We’re heading to Oakwood, Georgia today for the memorial service of Louis Propes, a second-cousin who finished his time on earth after 87 years. In preparation for seeing seldom-seen relatives, I’m reading the Propes family history that was well researched a number of years ago and recorded on color-coded pages for each branch going back to my generation’s great-great grandparents. I’m fascinated by the information and to read that my great-great grandfather, George Dallas Propes, was a veteran of the 43rd Georgia Infantry Company F CSA in the war of northern aggression, which may explain the innate sense of history and Southern pride I’ve felt during all this recent debacle over the Confederate flag (and misuse by those who didn’t understand its origin). However, I digress.
To see my connection to the page as simply one name, Gladys Propes, my grandmother affectionately known to my sisters and me as Mema, is both a point of pride and a bit unsettling. Mema died when I was in the ninth grade, 1976, so long ago that most of the cousins barely remember Aunt Gladys. But to look back at that one name and to think of all the family members who came after her stirs something strong inside me. It’s a connection to a part of my history I do not want to disappear, to be erased, or scrubbed off the side of a mountain. I know my sweet mother loved her Propes relatives in immeasurable ways—perhaps since she was an only child—and held on to her cousins in a way that kids with siblings barely think about. Perhaps that thing inside me comes from acknowledging my mother’s desire. It’s why I made a point to become acquainted with more of my third cousins over recent years. I don’t want to lose that connection. I do not want my family history erased. I do not want to be isolated.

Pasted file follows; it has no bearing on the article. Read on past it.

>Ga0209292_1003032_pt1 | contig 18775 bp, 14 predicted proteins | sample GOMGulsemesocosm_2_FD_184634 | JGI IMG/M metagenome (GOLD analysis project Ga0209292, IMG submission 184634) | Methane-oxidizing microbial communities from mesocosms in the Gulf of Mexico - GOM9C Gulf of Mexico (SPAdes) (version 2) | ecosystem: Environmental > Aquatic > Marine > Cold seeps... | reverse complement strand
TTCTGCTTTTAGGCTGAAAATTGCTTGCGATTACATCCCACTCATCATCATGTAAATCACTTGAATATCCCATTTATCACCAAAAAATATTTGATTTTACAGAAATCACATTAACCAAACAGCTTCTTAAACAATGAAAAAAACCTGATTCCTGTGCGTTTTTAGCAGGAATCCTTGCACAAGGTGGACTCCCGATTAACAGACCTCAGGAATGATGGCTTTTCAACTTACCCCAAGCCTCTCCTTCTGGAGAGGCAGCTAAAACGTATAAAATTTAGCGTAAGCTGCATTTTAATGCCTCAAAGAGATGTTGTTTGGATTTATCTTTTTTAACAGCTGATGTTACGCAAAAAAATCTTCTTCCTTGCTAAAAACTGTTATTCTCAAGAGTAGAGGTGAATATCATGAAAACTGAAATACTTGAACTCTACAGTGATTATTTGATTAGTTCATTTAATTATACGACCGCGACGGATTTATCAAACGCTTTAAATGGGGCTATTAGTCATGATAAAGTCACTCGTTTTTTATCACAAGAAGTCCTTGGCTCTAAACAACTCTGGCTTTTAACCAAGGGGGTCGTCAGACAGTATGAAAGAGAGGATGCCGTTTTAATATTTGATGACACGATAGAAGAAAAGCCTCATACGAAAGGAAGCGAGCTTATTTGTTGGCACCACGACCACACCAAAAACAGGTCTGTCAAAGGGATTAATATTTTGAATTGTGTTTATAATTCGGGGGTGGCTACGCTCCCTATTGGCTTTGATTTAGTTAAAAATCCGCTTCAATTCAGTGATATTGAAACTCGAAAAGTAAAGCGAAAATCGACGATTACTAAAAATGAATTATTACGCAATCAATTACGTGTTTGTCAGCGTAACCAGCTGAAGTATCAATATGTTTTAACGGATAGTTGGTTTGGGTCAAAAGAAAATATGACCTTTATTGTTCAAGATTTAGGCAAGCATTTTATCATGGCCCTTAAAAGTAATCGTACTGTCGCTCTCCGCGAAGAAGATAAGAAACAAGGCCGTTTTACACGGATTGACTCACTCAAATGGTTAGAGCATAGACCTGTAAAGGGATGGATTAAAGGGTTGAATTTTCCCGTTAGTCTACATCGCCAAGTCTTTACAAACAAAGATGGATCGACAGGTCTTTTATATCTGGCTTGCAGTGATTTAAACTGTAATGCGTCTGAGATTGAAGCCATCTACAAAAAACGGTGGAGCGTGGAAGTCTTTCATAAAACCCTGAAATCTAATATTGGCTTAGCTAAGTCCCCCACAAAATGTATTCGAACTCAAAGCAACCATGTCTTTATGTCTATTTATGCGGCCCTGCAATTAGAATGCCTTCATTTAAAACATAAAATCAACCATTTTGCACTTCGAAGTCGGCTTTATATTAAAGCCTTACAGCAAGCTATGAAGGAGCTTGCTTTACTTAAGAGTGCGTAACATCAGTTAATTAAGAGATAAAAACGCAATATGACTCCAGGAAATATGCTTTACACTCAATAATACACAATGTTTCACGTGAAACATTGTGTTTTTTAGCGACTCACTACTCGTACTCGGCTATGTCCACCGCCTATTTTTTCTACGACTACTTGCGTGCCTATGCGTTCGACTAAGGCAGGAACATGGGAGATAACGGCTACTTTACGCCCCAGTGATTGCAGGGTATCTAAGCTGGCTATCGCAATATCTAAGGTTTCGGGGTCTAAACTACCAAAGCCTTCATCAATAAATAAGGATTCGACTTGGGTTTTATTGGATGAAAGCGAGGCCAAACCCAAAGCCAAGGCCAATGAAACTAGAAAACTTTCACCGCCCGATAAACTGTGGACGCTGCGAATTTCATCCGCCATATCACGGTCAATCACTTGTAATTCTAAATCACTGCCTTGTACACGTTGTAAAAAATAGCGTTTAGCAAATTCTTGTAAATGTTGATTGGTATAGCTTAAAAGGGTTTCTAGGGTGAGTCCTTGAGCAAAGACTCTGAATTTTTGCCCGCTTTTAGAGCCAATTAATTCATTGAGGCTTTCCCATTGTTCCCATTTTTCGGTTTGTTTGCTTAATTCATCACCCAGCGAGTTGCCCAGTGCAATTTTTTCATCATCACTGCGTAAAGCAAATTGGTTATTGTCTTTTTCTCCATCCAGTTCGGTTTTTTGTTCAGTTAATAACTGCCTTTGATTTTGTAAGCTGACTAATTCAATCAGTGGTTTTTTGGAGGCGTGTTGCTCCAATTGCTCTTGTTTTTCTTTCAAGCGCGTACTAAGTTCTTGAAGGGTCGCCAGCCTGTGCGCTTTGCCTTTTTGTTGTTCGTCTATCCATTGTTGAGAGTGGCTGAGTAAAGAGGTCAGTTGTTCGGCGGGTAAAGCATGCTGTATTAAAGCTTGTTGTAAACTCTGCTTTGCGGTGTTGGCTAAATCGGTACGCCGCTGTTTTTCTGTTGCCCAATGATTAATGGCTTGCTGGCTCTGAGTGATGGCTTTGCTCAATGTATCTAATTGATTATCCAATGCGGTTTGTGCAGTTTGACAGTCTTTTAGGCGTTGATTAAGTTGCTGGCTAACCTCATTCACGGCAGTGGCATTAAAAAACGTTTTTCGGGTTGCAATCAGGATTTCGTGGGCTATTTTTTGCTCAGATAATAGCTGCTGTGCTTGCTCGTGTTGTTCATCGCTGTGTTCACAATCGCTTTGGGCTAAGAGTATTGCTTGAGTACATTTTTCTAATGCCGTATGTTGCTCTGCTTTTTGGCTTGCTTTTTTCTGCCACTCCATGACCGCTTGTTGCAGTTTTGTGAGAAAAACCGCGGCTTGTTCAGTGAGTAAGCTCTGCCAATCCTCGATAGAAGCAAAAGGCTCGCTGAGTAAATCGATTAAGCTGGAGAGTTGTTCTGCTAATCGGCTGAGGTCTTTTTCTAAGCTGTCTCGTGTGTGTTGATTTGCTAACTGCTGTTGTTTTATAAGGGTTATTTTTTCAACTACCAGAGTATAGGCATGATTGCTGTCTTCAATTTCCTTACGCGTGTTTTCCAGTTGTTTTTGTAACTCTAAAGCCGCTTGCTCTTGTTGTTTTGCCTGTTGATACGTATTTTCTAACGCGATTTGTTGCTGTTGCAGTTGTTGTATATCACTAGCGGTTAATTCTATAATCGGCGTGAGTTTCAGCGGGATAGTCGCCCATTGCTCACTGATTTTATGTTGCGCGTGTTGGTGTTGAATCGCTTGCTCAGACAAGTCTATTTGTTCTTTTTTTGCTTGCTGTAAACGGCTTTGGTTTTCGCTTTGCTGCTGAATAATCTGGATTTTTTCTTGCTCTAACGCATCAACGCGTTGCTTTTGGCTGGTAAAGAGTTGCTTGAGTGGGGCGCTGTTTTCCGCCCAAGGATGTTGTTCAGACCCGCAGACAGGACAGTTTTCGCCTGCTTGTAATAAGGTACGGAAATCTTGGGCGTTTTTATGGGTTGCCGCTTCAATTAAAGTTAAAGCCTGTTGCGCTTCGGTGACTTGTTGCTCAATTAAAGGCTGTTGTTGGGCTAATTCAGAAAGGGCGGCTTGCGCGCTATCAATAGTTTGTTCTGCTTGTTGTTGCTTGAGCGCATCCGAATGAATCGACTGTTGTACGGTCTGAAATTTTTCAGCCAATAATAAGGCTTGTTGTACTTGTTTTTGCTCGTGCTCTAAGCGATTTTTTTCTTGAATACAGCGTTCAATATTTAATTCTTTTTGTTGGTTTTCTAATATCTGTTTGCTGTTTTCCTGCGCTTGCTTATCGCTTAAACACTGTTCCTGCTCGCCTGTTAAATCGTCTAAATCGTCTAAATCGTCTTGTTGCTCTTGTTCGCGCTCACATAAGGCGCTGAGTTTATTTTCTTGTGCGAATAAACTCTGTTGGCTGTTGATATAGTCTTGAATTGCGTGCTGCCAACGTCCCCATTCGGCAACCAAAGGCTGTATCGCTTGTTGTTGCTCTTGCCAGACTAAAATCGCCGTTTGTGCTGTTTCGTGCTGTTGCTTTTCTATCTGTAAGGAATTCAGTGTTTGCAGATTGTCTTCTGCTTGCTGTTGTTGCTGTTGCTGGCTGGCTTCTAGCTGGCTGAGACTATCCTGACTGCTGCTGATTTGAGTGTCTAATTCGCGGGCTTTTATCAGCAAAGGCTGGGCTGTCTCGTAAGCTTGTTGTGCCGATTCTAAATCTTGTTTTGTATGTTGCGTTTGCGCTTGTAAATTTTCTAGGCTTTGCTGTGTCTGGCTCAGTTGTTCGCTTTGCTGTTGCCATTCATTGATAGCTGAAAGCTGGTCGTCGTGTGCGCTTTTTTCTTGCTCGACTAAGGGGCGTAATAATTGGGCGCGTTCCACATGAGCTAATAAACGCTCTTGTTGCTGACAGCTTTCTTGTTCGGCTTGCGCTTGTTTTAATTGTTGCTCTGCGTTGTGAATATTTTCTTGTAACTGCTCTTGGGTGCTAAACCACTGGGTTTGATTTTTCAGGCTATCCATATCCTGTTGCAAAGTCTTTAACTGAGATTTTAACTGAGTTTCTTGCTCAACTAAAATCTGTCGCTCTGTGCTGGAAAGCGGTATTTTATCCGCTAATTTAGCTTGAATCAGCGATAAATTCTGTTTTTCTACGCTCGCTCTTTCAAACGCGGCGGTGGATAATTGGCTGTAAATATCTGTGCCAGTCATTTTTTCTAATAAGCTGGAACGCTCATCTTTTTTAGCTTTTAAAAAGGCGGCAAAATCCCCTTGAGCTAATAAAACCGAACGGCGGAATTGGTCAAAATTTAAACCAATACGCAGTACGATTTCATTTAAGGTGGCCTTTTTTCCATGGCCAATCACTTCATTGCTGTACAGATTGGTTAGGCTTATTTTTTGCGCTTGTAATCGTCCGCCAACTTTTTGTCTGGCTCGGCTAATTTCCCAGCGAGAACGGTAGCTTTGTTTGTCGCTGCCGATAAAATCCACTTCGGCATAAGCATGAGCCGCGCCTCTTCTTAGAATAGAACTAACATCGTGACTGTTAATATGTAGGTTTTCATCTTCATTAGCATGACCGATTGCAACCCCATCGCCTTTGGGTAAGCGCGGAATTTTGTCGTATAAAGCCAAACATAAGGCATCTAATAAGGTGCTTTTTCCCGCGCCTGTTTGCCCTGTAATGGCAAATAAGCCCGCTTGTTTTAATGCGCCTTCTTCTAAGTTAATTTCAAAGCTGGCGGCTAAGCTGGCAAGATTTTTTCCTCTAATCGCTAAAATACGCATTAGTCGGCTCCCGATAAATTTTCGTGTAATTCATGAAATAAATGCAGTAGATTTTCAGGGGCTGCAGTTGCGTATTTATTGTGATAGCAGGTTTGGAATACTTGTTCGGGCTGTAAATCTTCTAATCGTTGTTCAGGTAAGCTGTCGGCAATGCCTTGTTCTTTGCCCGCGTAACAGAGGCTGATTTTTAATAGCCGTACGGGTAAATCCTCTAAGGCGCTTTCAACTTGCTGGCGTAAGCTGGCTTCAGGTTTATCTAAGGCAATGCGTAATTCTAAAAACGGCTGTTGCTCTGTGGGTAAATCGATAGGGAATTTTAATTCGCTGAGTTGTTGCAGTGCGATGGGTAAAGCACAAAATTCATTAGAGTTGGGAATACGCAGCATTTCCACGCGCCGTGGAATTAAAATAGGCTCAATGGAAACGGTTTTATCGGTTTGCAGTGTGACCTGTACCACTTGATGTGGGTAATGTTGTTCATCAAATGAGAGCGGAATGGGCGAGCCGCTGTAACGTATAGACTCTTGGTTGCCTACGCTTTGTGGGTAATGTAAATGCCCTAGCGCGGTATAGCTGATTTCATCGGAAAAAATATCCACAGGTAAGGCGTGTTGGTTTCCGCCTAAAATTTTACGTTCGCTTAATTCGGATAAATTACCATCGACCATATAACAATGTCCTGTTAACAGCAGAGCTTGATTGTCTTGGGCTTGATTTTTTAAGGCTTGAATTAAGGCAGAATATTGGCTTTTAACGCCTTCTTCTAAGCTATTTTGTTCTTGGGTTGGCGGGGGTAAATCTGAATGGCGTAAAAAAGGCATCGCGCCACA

This purple page of the family tree could be expanded, and it would take a lot more paper to complete it, since these people believed in big families back then. But the more contemporary relatives are not listed in the report. My mother and all her many first cousins for example, go unnamed. The names in bold print on this report are the great-grandparents of today’s youngest adults (as in my children). They don’t feel this connection in the same way I do, so it’s my job to keep that conduit alive as long as I can and to tell him that gal in the seat next to him at the university is his distant cousin. (That actually happened a few months ago.) That’s when it all comes full circle. Each emboldened name is much more than that—it’s a life, a complete story, all with intertwined pages sewn up to the same spine.
So today as I visit the church and the adjoining cemetery where roots of my family tree run deep, I will feel a sense of pride and connection to those who have come and gone before me perhaps in a broader sense than ever before. And I will make it a point to meet as many of the relatives as I can. We are the living legacies. We are bound together on the Propes family tree.